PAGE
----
A wet end to the week
Low pressure advances into the Gulf of Maine Friday morning. The northern stream races eastward in the form of a cold front and reaches the low by Friday night. The storm intensifies as it heads into the Canadian Maritimes Friday night. A gusty west-northwest wind brings a cool start for Saturday.
Rain, drizzle, and areas of fog continue through Friday
Forecast radar outlook from 6 AM to 8 PM Friday shows widespread shower activity statewide through the day. There may be some pockets of moderate accumulations rain tucked into the moisture shield, but this appears to be a steady rain event overall through the daylight hours.
As the upper-level trough and associated northern stream of energy reaches Maine Friday evening, the two interact with the surface low and the storm intensifies as it heads northeast. Precipitation ends for most by 6 AM Saturday morning.
Wind picks up Friday, remains gusty into Saturday
Wind speed for Friday through 8 PM vary by region. Eastern and far southwestern areas could see gusts in the 20-30 mph range in the afternoon.
As the storm intensifies Friday night into Saturday, wind speeds climb everywhere, with the strongest gusts likely to occur Saturday morning, then gradually settling by Saturday evening as a weak area of high pressure settles in.
A weak frontal passage for Sunday kicks the breeze up
High pressure quickly slides east Sunday morning. A weak frontal boundary approaches the region during the day. Wind direction from the southwest pumps warmer air into southern areas ahead of the front, then flips to the northwest after the passage. Northern areas and the mountains may see a spot shower, but for the rest of the region, it will be a mix of sun and clouds with perhaps a sprinkle. Wind speeds range 5-15 mph with gusts reaching 25-30 mph as the front passes through, settling down Sunday night.
Unsettled week ahead
Guidance ideas beyond Sunday are scattered with ideas, which is typical in a volatile spring pattern. The next chance for rain at this point appears Monday into Tuesday. Models are unsurprisingly split on the timing of the phasing of the northern and southern streams. The European model loop shown here is the most progressive with the idea of the phase occurring in time to bring widespread shower activity, where other models are flat with the phase occurring further upstream.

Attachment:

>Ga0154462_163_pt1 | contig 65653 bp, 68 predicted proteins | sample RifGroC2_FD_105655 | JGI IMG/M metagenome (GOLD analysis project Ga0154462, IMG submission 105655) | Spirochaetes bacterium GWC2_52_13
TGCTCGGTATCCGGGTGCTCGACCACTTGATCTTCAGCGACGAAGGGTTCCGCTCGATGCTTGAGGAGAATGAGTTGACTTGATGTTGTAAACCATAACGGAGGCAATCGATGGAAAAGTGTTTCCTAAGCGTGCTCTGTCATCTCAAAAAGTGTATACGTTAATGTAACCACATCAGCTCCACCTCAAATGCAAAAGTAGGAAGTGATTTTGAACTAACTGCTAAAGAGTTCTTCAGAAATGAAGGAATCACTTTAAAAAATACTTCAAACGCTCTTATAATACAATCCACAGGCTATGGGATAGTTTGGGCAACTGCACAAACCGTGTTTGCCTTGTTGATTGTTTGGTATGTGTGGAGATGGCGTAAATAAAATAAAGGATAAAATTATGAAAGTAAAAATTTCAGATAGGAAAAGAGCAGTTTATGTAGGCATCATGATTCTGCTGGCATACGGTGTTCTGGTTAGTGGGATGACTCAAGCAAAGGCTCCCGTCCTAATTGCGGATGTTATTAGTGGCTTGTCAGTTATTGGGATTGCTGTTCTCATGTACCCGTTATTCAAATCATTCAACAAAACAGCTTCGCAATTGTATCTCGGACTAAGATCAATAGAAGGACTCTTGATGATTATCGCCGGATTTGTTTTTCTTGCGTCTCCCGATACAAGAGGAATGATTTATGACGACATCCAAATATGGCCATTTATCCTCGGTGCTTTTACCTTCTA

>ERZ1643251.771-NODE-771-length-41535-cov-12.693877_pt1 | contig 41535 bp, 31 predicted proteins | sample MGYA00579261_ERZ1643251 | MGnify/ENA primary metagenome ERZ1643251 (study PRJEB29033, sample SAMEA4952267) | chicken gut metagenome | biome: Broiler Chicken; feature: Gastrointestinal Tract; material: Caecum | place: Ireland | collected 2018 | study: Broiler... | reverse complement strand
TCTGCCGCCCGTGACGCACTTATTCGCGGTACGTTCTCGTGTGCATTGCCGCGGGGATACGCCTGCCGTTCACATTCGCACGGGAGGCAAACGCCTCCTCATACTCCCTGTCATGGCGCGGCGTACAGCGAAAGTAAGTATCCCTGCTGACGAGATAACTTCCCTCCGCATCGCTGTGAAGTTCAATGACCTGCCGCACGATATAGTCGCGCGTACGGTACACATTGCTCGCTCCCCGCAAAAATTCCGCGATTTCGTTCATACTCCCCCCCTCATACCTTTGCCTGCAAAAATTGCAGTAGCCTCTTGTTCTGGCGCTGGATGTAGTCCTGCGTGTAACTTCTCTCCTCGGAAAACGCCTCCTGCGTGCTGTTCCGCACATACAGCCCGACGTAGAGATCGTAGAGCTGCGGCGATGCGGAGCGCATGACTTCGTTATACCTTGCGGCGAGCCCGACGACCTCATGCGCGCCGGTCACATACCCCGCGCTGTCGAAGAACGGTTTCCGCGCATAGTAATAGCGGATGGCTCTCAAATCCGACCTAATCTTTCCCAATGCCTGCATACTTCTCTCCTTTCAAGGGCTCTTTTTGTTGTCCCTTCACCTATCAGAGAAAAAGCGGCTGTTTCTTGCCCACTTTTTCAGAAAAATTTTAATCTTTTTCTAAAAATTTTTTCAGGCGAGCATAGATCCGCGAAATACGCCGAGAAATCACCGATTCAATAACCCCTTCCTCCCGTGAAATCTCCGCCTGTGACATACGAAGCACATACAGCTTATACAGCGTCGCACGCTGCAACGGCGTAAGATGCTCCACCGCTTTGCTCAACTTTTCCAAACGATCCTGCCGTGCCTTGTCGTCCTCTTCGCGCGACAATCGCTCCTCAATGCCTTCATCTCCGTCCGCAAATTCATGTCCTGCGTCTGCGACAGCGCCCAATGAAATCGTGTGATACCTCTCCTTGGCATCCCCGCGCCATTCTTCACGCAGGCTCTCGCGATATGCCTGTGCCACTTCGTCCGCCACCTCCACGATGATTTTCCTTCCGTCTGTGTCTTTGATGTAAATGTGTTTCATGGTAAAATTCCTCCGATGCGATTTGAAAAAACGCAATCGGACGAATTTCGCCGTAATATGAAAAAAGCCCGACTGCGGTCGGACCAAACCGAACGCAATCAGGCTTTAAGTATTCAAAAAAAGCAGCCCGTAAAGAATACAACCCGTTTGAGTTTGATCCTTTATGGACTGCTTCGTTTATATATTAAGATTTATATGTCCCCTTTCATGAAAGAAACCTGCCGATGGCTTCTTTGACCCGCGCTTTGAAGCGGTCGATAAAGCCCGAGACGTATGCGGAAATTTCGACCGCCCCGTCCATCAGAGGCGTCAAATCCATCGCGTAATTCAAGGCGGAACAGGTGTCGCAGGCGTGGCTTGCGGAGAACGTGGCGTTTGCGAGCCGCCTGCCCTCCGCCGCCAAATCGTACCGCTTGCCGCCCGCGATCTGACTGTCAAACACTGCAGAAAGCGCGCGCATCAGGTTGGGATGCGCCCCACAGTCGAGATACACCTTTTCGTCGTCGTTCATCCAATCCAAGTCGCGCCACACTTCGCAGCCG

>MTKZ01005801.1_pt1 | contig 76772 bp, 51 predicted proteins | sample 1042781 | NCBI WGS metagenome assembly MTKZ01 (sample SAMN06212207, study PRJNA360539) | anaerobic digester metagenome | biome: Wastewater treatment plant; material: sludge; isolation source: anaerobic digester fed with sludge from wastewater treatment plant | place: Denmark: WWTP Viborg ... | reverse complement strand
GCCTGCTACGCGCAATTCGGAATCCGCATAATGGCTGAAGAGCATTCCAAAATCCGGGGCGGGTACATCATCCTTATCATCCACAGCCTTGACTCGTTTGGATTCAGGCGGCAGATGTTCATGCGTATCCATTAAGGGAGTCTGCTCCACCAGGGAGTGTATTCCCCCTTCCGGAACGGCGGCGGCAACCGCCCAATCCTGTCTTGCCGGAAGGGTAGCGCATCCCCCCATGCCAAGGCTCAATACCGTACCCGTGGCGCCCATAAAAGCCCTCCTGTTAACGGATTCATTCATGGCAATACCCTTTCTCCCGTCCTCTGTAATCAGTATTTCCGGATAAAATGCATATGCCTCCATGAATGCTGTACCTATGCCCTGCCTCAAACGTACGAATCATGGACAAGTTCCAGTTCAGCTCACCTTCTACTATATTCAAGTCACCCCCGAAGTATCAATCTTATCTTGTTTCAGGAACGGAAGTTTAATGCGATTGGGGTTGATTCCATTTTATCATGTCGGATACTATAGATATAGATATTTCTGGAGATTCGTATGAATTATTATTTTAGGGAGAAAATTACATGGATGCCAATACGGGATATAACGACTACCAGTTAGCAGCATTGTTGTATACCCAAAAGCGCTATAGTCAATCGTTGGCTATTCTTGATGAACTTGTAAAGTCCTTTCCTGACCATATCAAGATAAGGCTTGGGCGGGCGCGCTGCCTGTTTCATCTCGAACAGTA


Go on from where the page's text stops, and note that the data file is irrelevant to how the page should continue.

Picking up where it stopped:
The one consistent feature is a blocking pattern appears to set up to the north, which keeps a steady stream of impulses passing through the northeast corridor well into next week. In that scenario, scattered showers, temperatures around seasonal average and varying amounts of clouds are the potential outcome.
Join the weather community as a storm spotter!
Here's a wonderful way to become active in the weather community and help the
US National Weather Service Gray ME, broadcast media and forecasters like myself with storm reports. This information is vital during and after an event for forecasting and alerting purposes. I can't tell you how many times I have seen the importance of these reports in the past 9+ years I have been involved.
Pine Tree Weather followers have stepped up in the past and participated, and with the readership base continuing to grow, I know there are more out there.
This is the spring/summer session which discusses severe weather, what to look for, and how to report it. These sessions run for about 90 minutes. They are fact filled, educational and interesting. You can get the whole family involved from the comfort and safety of home. Once completed, you will get your spotter ID, and will be ready for the season ahead.
For those who trained for the winter session, this will complete your full year training. It's important to have both sessions done.
The link to register is here ► https://www.weather.gov/gyx/skywarn#fragment-2a
If you need more information, please contact Donald Dumont, the Warning Coordinating Meteorologist at NWS Gray via email firstname.lastname@example.org or message me directly.
Seven-day temperature outlook through Thursday
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